TROY, Mich.—Big innovations usually require big risks.
Mike Recchio's job is to make sure Zeon Chemicals L.P. takes the right risks.
The firm's vice president of corporate strategy shared his approach to research and development at the recent Rubber in Automotive Conference in Troy. He views product development like an investment portfolio—finding the right balance of safe bets, calculated risks and rewards.
He also keeps his eye on the big picture.
"When you talk about new product development, everybody wants their say," said Recchio, who has been with Zeon for 25 years and brings 30 years of industry experience to the table with a background in chemistry, compounding and marketing.
"I've got sales guys who will come in and say 'I want a product that will do this for us because of customer feedback.' The marketing people will come in and ask for something different, our R&D scientists come in with great ideas and customers as well will come to us with great ideas. We've got to balance all of those things."
Zeon's portfolio, under Recchio's guidance, is a mixed bag. He takes the ideas pitched from all departments and utilizes a gate-stage process to test the ones he feels are worth exploring. Some products are simple tweaks to existing items, a way to sell the current portfolio better. Others are a bit broader, adapting a line so Zeon can enter a different market. And then there are the big, wild ideas that could bring big change—and a big payoff—but they carry longer lead times and bigger risks.
Recchio said he looks at two key factors: the length of the project and the risk involved. Low-risk projects shouldn't take more than a year, mild-risk projects can take up to three years, and the big ones generally take at least three years and sometimes more than a decade.
"I want to balance my investment because I look at this as an investment portfolio," Recchio said. "If you're investing everything in low risks, you're not going to get big payoffs, but if you put everything in that high-flying stock and it doesn't pay off, that's not the right way to go either. You have to manage this like an investment portfolio with a mix of different kinds of projects."
While Zeon is willing to take on many ideas, that doesn't mean Recchio will allow them all to reach the finish line. The key, he said, is knowing when to kill a project. He measures his investment in a project against gross margin because it's not just about recovering plant costs, it's about making money beyond that.
And if it's obvious the project won't do that, he's not afraid to pull the plug.
"That's one of the keys to be successful at R&D, you've got to kill projects," Recchio said. "I kill at least eight out of 10 and I try to kill them early."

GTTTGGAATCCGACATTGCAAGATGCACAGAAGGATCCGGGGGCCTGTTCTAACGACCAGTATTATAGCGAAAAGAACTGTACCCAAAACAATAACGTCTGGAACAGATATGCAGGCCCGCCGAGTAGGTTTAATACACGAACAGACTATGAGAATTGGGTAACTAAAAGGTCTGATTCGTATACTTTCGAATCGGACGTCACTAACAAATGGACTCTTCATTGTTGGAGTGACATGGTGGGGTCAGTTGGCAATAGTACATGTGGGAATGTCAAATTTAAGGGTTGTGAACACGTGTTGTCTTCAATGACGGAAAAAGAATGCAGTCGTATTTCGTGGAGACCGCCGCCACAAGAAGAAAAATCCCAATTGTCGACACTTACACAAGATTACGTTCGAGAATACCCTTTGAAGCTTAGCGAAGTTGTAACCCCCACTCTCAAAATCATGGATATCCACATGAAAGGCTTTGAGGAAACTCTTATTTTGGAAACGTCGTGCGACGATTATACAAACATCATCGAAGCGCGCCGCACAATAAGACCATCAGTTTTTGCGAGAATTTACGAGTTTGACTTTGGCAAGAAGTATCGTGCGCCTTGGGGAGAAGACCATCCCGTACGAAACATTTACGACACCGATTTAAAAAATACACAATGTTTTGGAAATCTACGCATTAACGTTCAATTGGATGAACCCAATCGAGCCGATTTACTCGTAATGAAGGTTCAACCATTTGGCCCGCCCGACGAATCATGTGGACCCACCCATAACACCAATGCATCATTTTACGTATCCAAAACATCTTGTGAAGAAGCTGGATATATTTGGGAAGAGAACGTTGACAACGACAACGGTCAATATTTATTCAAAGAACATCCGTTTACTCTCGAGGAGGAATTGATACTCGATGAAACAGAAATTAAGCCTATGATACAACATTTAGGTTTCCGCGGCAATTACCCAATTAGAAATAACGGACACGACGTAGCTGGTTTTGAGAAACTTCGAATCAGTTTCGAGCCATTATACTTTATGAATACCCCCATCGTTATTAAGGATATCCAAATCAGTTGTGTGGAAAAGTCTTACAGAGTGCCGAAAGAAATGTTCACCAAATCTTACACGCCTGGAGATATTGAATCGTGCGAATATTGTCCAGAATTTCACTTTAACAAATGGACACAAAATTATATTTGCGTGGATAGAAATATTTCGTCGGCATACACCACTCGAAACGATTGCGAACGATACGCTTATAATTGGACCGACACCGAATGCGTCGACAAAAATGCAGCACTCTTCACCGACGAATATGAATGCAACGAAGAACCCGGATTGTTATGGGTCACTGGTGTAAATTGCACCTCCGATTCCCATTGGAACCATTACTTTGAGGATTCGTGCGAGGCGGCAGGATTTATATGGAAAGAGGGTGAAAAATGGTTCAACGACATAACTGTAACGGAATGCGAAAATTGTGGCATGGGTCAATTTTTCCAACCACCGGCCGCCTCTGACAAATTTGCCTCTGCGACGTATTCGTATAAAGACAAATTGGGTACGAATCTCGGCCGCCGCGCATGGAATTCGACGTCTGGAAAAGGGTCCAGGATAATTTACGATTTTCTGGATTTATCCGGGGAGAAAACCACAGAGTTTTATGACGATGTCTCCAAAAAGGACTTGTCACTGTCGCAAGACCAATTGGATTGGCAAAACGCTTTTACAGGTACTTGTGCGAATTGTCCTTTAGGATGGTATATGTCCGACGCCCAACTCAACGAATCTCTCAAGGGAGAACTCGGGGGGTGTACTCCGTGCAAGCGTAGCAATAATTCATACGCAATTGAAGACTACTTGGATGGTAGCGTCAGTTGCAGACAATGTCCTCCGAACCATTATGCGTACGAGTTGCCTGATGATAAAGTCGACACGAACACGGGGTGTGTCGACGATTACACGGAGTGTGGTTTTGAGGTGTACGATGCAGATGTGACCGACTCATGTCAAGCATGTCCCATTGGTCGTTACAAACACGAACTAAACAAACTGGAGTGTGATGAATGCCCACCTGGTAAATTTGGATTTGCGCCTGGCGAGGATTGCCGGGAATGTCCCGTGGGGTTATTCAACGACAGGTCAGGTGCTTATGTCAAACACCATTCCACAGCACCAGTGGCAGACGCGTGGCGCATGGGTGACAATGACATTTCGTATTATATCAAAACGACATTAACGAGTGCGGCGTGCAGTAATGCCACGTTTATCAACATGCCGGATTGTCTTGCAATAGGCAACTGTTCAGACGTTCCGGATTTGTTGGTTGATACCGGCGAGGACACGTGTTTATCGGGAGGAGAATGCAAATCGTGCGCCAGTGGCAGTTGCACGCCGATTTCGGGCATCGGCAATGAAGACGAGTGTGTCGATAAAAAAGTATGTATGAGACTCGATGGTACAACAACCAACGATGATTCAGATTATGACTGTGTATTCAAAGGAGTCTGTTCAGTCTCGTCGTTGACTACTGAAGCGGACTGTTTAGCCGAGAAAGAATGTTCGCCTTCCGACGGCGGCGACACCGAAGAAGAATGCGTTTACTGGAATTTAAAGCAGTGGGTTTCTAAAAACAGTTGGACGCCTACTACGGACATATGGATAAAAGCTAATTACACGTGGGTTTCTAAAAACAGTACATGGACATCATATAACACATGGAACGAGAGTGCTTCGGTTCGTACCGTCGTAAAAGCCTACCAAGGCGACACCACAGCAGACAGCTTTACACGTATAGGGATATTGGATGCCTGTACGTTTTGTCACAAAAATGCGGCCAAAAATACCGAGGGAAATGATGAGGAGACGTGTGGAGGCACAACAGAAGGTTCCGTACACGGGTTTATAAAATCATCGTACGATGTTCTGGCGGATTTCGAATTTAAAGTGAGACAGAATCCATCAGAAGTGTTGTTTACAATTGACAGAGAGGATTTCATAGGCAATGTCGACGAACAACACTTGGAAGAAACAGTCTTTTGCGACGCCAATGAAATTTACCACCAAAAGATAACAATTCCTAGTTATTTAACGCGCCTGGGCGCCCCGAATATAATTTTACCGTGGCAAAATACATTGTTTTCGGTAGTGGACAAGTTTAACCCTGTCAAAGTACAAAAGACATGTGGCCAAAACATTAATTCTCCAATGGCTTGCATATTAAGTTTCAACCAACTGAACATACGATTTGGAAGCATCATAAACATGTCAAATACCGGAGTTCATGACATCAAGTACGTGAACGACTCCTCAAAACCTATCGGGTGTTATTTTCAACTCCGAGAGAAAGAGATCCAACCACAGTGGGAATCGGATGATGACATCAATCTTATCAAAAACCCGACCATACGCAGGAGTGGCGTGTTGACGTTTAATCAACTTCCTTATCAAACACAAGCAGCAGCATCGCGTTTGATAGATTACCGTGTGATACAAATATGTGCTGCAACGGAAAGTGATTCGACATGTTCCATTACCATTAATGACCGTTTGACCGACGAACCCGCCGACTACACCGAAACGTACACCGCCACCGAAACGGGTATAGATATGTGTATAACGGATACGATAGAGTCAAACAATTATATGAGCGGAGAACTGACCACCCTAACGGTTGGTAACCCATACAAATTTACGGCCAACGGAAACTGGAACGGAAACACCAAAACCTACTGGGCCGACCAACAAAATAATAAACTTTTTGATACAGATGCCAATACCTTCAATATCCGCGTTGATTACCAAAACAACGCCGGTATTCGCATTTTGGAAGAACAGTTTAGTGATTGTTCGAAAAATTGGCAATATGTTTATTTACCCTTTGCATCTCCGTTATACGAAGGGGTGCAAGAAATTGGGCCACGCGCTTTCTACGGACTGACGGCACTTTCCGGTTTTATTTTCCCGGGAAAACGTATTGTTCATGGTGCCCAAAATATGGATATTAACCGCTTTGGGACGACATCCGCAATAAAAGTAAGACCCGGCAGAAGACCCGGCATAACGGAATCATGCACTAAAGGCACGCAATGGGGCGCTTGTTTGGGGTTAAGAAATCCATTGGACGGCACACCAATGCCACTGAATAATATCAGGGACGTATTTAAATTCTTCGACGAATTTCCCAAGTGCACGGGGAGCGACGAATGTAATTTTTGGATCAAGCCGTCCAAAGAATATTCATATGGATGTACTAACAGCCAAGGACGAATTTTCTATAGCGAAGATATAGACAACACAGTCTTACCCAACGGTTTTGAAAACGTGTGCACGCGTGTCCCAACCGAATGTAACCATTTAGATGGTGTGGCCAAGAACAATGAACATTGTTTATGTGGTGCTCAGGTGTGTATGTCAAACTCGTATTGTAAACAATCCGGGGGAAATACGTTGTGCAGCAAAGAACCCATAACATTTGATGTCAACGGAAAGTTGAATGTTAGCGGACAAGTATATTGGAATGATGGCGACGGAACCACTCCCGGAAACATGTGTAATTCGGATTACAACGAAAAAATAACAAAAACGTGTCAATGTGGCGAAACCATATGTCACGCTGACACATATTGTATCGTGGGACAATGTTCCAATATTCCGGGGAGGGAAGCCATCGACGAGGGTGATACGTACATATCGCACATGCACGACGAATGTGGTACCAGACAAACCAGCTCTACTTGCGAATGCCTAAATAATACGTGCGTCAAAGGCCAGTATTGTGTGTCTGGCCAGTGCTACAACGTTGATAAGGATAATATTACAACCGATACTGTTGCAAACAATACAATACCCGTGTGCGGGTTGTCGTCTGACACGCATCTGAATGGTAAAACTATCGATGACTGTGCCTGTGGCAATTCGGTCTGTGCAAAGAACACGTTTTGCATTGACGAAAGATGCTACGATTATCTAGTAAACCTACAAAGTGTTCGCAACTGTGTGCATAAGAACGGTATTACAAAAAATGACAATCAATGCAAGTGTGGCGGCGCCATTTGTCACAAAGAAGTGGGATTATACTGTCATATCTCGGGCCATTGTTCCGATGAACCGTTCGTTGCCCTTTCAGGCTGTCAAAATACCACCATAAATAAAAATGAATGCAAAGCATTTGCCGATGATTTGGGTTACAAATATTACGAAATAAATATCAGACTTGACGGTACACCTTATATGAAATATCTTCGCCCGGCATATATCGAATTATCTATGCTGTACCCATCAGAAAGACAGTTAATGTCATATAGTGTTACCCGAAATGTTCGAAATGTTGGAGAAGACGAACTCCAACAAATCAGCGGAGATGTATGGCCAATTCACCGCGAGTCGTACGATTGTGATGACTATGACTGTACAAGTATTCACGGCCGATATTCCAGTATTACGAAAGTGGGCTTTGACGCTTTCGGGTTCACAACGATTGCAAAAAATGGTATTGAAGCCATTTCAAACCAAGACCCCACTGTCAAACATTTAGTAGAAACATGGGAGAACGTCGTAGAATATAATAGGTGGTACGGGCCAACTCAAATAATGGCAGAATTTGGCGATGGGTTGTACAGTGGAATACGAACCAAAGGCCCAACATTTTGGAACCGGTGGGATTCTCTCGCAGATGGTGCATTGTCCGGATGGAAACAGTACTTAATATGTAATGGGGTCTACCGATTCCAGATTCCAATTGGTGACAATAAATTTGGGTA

Recchio said Zeon uses a funnel approach by comparing new project ideas to the profiles of winning projects. The ones that fit the profile of a winner make it through to the firm's gate-stage process. Recchio said at each stage the company goes back and looks at the financials. The process involves five stages: Preliminary investigation; detailed business case; development; testing, validation and scaling up; and product launch.
Most products do not make it out of the first two stages.
"If you're asking the right questions all the way along, you're reducing that risk, but you're spending more money," Recchio said. "If you get all the way to stage four, which is running a trial for your client, how many of you really know the cost to run a trial in your plant? Of all the raw materials and time you're going to use? You've got to know those numbers and understand what your R&D scientists' time cost, not just what you pay that one guy. I've got an R&D center, buildings, equipment, utilities, maintenance and capital costs that I've got to figure in."
But the process is useless without the right gatekeepers in place, something Recchio said is critical. Zeon has a few of its senior leaders as gatekeepers, which occurs at every stage. Recchio said the ideal gatekeepers come with multiple experiences, not someone who, for instance, has done nothing but manufacturing. He outlined three things he looks for:
- A commercial background to understand customers and markets;
- A production background to understand the needs of manufacturing; and
- A technical background to understand and see the potential, not just what's already there.
"You've got to have various experiences to understand what all those different pieces do," Recchio said.